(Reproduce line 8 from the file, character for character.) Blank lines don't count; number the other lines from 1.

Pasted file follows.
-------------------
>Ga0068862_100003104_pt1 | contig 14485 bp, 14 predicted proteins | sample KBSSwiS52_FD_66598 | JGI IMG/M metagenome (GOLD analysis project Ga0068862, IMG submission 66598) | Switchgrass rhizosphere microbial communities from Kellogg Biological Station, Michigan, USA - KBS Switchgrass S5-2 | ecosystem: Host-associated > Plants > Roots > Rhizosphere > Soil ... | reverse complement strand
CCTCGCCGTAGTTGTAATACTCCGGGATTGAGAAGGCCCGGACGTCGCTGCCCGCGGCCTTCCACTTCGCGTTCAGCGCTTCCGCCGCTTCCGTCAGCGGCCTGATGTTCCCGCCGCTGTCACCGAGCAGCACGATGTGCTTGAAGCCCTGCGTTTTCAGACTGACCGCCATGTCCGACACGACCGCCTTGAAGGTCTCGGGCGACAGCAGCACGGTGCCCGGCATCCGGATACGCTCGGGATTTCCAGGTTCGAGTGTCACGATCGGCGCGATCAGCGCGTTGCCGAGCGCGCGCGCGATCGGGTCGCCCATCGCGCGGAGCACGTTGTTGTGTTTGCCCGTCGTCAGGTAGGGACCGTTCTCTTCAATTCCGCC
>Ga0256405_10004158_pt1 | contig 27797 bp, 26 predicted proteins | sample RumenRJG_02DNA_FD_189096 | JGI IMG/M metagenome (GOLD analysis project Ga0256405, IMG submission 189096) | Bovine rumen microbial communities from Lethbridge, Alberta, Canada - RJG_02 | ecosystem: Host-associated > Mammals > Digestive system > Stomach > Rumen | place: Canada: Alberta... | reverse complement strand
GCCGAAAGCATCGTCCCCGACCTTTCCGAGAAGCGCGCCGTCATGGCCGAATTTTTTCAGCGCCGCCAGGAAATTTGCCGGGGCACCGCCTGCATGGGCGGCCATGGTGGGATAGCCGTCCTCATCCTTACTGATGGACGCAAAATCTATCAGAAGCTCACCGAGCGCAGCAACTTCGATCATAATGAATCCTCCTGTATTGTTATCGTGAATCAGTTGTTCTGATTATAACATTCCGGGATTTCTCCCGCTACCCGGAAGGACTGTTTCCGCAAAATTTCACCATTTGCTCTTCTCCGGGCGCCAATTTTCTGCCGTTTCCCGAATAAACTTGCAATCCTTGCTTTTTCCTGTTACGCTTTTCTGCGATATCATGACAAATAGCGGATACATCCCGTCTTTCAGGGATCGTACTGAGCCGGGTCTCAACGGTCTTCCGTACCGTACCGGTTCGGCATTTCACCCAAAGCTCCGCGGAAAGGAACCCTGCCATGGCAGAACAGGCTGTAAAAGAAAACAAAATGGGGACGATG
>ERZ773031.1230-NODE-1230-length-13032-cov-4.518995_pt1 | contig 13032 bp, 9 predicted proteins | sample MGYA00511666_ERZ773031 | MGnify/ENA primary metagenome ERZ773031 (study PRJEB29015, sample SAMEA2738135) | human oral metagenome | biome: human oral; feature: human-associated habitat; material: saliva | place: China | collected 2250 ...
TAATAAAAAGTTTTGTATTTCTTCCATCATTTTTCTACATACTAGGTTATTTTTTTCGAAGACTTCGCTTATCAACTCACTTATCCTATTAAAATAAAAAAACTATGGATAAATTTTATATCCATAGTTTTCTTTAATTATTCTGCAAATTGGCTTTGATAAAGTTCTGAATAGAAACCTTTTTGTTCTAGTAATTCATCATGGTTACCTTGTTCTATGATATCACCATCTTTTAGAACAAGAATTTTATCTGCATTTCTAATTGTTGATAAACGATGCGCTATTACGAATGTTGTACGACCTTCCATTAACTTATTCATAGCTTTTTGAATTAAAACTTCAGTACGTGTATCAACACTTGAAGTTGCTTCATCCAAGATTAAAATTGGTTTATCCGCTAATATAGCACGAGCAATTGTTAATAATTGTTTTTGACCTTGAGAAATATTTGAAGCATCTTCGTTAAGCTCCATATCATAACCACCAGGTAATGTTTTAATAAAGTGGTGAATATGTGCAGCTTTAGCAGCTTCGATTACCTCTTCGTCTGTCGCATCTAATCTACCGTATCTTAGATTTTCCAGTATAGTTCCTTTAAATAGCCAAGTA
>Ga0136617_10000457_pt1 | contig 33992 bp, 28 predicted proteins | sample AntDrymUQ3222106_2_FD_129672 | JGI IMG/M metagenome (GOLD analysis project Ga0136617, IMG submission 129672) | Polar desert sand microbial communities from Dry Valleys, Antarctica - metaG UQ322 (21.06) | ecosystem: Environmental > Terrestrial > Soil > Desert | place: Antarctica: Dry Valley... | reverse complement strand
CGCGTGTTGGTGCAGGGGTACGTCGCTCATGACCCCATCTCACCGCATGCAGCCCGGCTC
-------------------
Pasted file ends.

CGCGTGTTGGTGCAGGGGTACGTCGCTCATGACCCCATCTCACCGCATGCAGCCCGGCTC